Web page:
You write:

    Actually, Spong has spent a lot of effort at resolving those errors, and is working hard at rescuing Christianity from errors like those.

    The problem with this is that his resolution to the problem does not dig far enough into his assumptions about the biblical texts, genre etc. You do the same thing in the questions you ask me:

    So tell me a bit more about you. What kind of church do you attend? Where do you stand on some of the difficulties I have with literal interpretations of the Bible. I get the feeling we agree on quite a bit. Tell me a bit more about where you think the divide falls between what is literal in the Bible and what is not.

    I think both of you are still stuck in the mindset that a biblical text is either literal history (and by this you mean history told from some objective viewpoint or possibly the modern historical genre) or it is metaphorical. The point of the historiography in the Old Testament or the gospels is not to give an account of what happened but rather to give a theological account of the meaning of the events. That is why considerations of how many angels were actually at the tomb massively misses the point. Variations between the accounts in the gospels will generally have a theological point. The metaphors are interwoven with the history. Now that clearly does not mean that none of it happened, or that we can’t have any idea of what actually happened. I think NT Wright’s approach to the resurrection is entirely reasonable as he looks at all the evidence including the beginning of the church. Borg takes a different tack but I think his position is weakened by firstly his motivations for developing an alternative position, which he admits are that modern people just won’t buy into a physical resurrection. The second issue I can see is that it’s very difficult to see how if the resurrection was not physical how it could have the kind of impact that would be required. Metaphor is great but eventually the metaphor has to point to something real. That being said, I think Borg’s take on the atonement fleshes out what the cross means in a new and fresh way that brings out some of the dimensions that may have been lost in the preoccupation with penal substitutionary atonement.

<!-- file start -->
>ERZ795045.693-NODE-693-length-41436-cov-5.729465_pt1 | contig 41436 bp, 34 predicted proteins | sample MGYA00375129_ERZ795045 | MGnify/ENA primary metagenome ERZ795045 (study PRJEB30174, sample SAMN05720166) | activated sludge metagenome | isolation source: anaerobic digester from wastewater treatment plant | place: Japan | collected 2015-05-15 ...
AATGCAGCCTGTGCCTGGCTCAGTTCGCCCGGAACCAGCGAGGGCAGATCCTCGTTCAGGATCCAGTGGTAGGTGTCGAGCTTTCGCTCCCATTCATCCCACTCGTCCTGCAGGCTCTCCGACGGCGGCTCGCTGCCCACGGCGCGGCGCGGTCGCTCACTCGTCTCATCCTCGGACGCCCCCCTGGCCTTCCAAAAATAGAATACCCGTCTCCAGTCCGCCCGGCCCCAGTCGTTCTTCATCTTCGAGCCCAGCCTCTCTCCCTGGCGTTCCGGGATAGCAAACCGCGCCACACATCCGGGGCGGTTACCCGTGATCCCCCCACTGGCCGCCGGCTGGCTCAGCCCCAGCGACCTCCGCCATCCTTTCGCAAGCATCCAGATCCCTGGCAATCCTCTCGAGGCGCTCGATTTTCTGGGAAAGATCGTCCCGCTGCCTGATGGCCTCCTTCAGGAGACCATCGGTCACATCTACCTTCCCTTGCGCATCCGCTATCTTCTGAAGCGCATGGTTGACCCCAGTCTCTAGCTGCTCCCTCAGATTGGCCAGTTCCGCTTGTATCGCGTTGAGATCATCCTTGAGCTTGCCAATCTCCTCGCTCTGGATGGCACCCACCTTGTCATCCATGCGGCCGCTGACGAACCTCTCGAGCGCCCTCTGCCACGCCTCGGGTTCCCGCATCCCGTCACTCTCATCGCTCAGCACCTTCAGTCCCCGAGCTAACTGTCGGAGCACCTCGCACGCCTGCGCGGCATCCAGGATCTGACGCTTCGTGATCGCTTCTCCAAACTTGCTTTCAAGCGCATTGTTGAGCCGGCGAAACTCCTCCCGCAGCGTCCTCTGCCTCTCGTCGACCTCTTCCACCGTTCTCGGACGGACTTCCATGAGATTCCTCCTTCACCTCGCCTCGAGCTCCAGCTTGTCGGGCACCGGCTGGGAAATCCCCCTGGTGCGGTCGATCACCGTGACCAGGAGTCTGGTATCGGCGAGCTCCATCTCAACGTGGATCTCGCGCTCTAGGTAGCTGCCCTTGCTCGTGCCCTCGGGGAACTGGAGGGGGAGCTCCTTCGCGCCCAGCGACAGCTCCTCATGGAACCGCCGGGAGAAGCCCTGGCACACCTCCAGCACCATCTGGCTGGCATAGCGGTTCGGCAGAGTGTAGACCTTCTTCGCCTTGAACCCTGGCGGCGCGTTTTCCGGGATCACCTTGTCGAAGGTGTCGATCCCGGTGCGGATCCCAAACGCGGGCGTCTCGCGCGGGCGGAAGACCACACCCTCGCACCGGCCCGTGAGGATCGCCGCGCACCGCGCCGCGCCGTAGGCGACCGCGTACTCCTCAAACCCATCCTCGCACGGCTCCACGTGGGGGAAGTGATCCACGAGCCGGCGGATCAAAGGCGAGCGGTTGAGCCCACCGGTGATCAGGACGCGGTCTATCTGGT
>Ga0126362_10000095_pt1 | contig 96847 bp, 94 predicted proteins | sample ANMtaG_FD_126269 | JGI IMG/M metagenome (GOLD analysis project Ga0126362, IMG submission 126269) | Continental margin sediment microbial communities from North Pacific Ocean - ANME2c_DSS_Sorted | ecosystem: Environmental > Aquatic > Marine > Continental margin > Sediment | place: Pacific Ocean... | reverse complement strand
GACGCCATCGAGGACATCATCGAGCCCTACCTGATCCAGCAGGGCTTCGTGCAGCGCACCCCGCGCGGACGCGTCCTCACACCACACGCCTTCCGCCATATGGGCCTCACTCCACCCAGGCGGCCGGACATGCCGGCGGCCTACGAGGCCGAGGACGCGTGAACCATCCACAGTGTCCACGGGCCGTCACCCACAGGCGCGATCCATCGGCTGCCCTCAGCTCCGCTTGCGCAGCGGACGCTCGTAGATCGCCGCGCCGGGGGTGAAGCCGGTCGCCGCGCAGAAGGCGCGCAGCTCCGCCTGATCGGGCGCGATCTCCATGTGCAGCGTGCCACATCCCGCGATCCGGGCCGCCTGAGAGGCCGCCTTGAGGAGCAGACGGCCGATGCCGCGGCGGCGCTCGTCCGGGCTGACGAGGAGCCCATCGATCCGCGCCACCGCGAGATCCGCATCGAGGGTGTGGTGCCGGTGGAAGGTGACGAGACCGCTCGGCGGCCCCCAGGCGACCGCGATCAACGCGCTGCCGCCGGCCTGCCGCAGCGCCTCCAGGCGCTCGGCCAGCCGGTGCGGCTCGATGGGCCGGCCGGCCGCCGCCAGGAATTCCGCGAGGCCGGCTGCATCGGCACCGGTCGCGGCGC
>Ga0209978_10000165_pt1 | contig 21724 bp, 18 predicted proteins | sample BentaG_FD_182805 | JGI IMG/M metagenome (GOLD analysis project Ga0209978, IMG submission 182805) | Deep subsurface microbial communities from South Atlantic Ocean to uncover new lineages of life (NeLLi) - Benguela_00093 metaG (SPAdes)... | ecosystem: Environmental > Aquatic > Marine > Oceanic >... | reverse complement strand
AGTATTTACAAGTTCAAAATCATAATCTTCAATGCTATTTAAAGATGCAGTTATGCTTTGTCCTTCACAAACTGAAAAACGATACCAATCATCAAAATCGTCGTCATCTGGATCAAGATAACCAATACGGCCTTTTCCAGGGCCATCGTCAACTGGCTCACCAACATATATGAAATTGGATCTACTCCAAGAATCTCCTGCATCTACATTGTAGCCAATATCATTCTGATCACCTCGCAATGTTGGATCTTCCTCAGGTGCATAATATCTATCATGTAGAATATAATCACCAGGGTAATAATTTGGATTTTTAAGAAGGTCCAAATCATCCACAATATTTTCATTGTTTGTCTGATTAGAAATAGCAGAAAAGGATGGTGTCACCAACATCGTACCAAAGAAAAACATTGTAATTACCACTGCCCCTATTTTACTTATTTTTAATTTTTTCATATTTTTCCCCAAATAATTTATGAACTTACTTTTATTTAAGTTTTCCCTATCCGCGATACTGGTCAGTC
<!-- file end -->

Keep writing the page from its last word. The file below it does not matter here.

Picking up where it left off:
As to me personally, me PhD was in Chemistry and I am currently half way through a Master of Arts (Theology). Studying theology has allowed me to have exposure to a lot of different perspectives which has been very fruitful for my faith. I’ve also learnt to sit with new perspectives for a while even though my first visceral response may be to reject it. Even if after careful thought I don’t agree, I find there is often something worthwhile to take away. Over the years I have become less certain and have less need to be certain over the more peripheral issues but those at the centre (that God exists, the resurrection, our need for a Saviour, the new creation) have become more certain through my reading and reflection.

    I attend a Baptist church. We have women ministers and I have had women lecturers at uni, so in my opinion being a woman is firstly being a human being with all it’s associated morality, then being a particular human being who is a women with particular experiences, giftings and talents that clue us in to what we should do. I’m still finding what I should be 😉

  77. Donny

    I think that when we speak about atheism and the belief of whether God exists, we are missing one of the major elements of faith. Faith is not simply a belief of whether God exists but a trust God and in your relationship with Him. In today’s world, where miracles are not so obvious, we can understandhen God’s miracles were visible.

    I saw this great video this week that led me to this idea:

    http://alephbeta.org/course/lecture/devarim-what-does-it-mean-to-have-faith

    In today’s world, where miracles are not so obvious, we can understand why faith is difficult to achieve. But a lack of faith is not a new problem; throughout the Bible we see those that have difficulty with faith, even when God’s miracles were visible.